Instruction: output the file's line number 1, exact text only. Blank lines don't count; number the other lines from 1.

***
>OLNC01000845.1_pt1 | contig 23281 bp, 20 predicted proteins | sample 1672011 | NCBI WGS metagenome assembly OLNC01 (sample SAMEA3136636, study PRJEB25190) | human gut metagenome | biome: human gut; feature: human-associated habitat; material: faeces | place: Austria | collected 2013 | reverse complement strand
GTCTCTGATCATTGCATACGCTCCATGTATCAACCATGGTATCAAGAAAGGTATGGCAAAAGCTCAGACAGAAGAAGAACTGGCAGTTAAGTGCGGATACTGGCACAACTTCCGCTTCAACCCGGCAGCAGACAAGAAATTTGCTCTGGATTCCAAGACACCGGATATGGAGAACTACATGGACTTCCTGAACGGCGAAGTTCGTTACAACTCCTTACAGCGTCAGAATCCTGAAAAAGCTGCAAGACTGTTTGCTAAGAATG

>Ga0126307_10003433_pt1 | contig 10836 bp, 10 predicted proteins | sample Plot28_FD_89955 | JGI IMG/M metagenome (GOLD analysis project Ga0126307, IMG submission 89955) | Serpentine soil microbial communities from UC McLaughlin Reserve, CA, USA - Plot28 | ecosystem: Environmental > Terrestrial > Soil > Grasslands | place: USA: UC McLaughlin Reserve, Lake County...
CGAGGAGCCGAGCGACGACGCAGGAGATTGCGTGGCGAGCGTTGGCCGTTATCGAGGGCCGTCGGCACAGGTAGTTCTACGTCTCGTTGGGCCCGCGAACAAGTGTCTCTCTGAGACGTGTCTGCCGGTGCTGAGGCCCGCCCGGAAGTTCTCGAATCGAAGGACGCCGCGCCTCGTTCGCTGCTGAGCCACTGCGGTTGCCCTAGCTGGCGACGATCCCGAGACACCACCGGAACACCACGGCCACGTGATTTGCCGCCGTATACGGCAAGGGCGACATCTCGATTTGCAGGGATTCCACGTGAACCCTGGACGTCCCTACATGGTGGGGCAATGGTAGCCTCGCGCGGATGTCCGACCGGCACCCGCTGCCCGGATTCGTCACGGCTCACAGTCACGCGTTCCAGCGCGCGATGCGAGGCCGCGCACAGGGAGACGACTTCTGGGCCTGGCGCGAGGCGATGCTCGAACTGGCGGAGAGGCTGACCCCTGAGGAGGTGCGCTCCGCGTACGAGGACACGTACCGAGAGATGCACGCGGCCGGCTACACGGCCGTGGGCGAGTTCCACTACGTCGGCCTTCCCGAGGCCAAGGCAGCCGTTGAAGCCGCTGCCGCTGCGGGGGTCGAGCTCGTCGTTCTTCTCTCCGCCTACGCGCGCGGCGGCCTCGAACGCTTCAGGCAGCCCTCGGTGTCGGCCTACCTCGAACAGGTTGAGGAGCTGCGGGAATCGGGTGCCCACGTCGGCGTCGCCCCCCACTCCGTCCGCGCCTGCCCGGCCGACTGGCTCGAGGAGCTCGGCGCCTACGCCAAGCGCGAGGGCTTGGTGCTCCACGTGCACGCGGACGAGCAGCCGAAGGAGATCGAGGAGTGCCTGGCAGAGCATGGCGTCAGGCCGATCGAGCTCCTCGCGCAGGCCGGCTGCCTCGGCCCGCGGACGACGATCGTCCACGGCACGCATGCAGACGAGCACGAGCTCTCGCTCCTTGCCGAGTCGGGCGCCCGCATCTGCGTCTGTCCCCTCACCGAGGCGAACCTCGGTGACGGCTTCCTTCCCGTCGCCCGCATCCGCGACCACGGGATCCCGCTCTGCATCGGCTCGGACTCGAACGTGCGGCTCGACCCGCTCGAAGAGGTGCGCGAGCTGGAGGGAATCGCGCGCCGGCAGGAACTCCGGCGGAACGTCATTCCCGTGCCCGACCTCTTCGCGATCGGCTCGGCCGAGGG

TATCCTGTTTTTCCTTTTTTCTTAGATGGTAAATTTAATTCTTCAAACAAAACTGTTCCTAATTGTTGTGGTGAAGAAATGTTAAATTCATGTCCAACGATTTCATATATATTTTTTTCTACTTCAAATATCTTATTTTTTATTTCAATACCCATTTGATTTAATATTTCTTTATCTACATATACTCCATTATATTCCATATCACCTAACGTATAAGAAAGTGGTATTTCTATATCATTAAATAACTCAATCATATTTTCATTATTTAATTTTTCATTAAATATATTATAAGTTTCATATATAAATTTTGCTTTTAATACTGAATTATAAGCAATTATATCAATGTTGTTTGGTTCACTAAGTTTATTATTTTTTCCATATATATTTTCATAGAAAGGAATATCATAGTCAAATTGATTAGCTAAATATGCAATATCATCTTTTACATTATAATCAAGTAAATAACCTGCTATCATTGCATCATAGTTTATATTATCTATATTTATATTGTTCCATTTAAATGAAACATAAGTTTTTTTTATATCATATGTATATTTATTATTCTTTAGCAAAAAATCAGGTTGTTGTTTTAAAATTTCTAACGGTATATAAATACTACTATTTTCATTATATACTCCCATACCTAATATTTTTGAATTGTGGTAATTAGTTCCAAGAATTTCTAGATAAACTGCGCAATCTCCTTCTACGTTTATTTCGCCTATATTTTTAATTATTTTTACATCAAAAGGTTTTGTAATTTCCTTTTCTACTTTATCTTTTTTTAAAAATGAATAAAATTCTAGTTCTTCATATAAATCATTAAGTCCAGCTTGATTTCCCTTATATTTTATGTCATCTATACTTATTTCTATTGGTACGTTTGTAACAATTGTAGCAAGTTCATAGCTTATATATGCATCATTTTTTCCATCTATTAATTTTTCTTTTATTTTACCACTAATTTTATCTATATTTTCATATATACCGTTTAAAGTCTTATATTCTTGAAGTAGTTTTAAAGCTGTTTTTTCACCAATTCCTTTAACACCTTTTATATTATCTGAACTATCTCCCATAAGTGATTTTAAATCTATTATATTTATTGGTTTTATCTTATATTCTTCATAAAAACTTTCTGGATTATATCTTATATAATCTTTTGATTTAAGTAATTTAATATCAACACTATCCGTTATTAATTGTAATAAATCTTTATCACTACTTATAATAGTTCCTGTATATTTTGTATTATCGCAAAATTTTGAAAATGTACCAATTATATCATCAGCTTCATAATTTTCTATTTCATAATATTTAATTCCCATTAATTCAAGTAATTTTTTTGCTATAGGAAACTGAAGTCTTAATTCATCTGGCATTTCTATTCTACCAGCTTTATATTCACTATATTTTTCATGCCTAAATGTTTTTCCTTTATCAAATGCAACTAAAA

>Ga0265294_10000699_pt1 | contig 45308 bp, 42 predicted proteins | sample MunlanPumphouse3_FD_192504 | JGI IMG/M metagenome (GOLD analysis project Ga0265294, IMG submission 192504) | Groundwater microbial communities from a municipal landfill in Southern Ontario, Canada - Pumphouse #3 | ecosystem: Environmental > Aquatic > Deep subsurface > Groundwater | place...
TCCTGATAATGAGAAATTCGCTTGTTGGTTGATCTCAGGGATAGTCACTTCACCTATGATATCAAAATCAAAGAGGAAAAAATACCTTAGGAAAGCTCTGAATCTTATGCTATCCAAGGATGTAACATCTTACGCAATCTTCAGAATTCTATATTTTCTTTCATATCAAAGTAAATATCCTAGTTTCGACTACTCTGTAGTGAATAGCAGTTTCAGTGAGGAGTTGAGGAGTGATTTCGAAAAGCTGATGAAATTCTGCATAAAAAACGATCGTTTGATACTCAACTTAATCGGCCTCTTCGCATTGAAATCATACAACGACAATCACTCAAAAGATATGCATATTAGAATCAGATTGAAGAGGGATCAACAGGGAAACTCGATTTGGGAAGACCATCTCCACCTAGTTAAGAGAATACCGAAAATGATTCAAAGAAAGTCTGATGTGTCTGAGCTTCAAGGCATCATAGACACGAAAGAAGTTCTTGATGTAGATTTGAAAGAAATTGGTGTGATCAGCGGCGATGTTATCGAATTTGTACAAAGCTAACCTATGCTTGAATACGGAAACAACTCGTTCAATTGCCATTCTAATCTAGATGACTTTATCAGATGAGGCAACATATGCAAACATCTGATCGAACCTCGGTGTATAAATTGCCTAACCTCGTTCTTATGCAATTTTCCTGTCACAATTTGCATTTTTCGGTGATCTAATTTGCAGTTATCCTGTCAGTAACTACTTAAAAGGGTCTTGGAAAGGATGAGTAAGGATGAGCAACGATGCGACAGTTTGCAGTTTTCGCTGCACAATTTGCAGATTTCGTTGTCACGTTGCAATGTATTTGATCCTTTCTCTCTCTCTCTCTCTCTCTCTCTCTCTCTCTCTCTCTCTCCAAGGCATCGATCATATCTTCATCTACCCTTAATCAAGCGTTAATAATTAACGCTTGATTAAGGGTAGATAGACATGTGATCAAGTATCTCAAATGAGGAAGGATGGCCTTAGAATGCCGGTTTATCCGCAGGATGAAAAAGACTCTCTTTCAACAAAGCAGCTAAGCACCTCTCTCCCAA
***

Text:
>OLNC01000845.1_pt1 | contig 23281 bp, 20 predicted proteins | sample 1672011 | NCBI WGS metagenome assembly OLNC01 (sample SAMEA3136636, study PRJEB25190) | human gut metagenome | biome: human gut; feature: human-associated habitat; material: faeces | place: Austria | collected 2013 | reverse complement strand